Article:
Nordic combined is a winter sport whereby the athletes take part in cross-country skiing and ski jumping. The athletes ski down a steep ice track. The game involves both individual and relay teams. To take part in the Nordic combined competition, an athlete requires ski boots, skiing poles, ski suit and helmet, and ski wax. The speed of the cross-country skiing requires an athlete to put on protective clothing. Nordic combined is one of the oldest Winter Olympic sports.
The History and Origin of Nordic Combined
The origin of Nordic combined can be traced back to Norway. During winter, the people skied to chase game animals, to enhance their social interaction, and to search for firewood. Holmenkollen Ski Festival which began in 1892 also made skiing more popular. The main attraction of the festival was Nordic combined. The festival became popular, attracting participants from Sweden and other neighboring countries. In fact, the festival became so popular King Olav V of Norway participated in it in 1920.
Nordic combined was first recognized as a Winter Olympic sport in 1924. The first competition involved 18-km cross-country skiing followed by ski-jumping. During the competitions, cross-country was the first to be conducted, followed by ski jumping. However, in the 1952 Winter Olympics, it was reversed with ski jumping being the first followed by cross-country skiing. The cross-country skiing was also reduced to 15km from 18km at the 1956 Winter Olympics because it was realized that the difference was too big to manage the ski jumping.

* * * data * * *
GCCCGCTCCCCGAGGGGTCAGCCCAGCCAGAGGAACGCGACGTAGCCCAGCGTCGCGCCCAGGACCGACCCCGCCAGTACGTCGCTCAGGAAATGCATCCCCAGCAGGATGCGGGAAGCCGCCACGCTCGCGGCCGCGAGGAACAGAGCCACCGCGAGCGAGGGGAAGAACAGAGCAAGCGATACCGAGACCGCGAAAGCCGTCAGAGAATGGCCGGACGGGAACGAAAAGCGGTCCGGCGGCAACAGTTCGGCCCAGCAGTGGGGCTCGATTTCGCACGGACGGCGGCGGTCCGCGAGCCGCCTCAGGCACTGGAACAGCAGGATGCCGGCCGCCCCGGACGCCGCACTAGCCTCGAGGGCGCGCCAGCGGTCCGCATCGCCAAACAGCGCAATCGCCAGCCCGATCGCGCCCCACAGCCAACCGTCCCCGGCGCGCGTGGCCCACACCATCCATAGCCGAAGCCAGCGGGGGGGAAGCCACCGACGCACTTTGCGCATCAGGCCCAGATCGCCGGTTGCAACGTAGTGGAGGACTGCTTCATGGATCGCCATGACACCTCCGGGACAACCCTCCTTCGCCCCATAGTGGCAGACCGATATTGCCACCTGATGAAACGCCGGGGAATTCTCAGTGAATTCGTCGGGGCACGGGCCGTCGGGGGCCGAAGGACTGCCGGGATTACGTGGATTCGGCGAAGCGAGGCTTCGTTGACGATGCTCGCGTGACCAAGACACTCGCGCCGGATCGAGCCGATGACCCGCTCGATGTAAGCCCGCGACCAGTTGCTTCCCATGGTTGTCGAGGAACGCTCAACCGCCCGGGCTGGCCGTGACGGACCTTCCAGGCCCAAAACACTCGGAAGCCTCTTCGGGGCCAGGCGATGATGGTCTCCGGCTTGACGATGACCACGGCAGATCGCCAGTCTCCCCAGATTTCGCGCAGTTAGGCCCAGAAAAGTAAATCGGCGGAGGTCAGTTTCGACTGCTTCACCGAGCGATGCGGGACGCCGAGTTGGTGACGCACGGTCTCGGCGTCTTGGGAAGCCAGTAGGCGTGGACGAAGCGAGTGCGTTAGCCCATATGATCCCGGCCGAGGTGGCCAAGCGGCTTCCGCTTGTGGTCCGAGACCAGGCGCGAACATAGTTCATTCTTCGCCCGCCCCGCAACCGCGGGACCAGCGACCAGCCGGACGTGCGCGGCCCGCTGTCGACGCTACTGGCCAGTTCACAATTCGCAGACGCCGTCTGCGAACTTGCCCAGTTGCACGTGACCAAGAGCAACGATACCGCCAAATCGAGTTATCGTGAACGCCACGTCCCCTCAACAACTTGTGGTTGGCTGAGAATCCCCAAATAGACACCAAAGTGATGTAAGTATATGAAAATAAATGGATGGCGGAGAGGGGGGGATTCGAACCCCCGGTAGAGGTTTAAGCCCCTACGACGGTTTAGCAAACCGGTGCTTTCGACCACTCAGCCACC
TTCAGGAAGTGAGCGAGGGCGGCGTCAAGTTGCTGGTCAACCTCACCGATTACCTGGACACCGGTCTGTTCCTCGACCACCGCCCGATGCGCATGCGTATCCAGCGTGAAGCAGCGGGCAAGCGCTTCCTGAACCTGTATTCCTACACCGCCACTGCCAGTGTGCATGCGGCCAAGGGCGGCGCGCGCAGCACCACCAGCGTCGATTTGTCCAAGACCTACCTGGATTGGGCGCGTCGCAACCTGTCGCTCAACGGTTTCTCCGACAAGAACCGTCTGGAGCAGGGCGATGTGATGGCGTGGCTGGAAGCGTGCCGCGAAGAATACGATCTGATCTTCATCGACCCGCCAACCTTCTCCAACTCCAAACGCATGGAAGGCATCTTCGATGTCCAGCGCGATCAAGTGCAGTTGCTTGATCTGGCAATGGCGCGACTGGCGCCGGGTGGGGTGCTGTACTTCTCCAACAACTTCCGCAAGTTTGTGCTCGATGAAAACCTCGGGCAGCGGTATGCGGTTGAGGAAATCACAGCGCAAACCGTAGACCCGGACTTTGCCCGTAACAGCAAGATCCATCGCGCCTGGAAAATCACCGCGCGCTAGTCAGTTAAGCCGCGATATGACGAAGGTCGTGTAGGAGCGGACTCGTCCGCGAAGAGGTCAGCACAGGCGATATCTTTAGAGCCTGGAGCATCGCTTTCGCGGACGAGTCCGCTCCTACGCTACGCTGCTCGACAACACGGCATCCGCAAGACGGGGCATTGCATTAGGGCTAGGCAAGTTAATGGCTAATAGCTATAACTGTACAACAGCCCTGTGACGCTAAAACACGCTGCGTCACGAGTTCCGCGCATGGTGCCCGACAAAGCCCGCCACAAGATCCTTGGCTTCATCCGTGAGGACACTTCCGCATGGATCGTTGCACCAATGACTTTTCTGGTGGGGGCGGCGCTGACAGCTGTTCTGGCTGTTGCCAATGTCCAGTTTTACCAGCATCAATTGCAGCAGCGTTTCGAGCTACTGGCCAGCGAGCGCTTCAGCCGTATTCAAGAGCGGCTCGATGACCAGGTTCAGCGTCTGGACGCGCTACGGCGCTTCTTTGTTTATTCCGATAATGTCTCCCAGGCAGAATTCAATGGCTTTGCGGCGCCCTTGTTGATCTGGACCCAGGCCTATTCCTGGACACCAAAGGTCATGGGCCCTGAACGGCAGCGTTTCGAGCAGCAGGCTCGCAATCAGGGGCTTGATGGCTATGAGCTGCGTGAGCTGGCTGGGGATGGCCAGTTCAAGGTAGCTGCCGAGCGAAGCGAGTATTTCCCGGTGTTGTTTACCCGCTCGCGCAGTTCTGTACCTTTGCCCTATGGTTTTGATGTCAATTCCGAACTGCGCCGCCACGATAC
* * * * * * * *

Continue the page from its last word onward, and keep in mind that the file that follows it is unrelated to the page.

The Rules of Nordic Combined
There are individual events and team events also known as relay competition. The relay teams comprise of four athletes and each athlete skis for 5km before handing over to the next athlete. In the individual events, the athletes are supposed to ski for 10km before getting to the finish line. The ski jumping race takes place before the cross-country skiing. For individual normal races, a normal hill of (K98) is used. For relay competitions or large individual competition, a large hill of (K125) is used. The jumpers’ points are given depending on the distance jumped by the athlete. The jumpers’ points are given on a scale of 0-20 by a group of five judges. Depending on the strength or direction of the wind, the judges can add or subtract points from the score of athletes. Gate scores might also affect the athlete's final score; points may be added for a high gate start and deducted for a low gate start.
Nordic Combined Accidents
Frequent accidents can occur during the racing that causes injuries to the athletes. The most common injury is dental injuries. Other injuries sustained were on the limbs, lips, torso, nose, and jaws. Ski jumping can be particularly dangerous and has occasionally caused death. During ski jumping, the strong and unpredictable wind has been known to be capable of making athletes lose control. Among the athletes who sustained serious injuries due to strong wind are Akimoto, Findeisen, Berg, and Goldbergers. Even some of the most experienced athletes can sustain injuries. Some of the deaths recorded from ski jumping are those of Sonny Bono and Natasha Richardson.